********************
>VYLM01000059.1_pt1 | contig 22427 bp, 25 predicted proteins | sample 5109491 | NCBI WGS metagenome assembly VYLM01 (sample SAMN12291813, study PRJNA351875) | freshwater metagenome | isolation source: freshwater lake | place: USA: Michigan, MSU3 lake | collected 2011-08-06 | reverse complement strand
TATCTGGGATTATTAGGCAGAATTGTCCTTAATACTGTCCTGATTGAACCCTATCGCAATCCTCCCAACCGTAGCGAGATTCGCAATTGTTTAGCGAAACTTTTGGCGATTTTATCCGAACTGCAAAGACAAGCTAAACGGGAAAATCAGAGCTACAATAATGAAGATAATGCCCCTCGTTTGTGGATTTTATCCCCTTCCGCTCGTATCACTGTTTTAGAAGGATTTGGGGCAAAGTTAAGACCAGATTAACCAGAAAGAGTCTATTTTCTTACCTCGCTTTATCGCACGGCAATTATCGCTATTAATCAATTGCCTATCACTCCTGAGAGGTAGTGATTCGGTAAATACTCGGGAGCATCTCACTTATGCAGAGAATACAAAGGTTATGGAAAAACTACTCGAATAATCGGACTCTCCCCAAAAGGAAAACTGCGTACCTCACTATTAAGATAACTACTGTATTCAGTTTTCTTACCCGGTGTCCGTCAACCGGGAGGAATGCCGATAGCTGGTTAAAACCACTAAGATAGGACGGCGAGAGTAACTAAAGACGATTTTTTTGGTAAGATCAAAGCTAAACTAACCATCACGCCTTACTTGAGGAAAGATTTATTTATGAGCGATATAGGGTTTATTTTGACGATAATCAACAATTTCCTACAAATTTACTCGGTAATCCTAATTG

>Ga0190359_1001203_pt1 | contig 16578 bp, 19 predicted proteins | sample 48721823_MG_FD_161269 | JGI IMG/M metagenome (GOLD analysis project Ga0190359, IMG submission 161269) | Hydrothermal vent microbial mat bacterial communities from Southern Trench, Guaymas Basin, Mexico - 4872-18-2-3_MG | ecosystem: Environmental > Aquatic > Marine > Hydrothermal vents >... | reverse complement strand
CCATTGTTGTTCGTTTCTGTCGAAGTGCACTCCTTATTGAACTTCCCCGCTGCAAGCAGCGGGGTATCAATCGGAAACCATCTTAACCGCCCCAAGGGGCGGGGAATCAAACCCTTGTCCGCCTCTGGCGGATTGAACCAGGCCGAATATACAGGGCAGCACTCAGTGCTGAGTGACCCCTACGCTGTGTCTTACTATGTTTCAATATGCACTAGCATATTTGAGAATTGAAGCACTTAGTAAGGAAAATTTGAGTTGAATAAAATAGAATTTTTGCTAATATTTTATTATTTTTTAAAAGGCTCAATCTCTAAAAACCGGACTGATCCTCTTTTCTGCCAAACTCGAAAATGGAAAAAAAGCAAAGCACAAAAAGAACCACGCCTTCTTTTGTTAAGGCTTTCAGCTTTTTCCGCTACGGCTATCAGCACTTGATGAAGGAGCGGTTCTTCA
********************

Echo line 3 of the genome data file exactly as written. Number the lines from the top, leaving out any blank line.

>Ga0190359_1001203_pt1 | contig 16578 bp, 19 predicted proteins | sample 48721823_MG_FD_161269 | JGI IMG/M metagenome (GOLD analysis project Ga0190359, IMG submission 161269) | Hydrothermal vent microbial mat bacterial communities from Southern Trench, Guaymas Basin, Mexico - 4872-18-2-3_MG | ecosystem: Environmental > Aquatic > Marine > Hydrothermal vents >... | reverse complement strand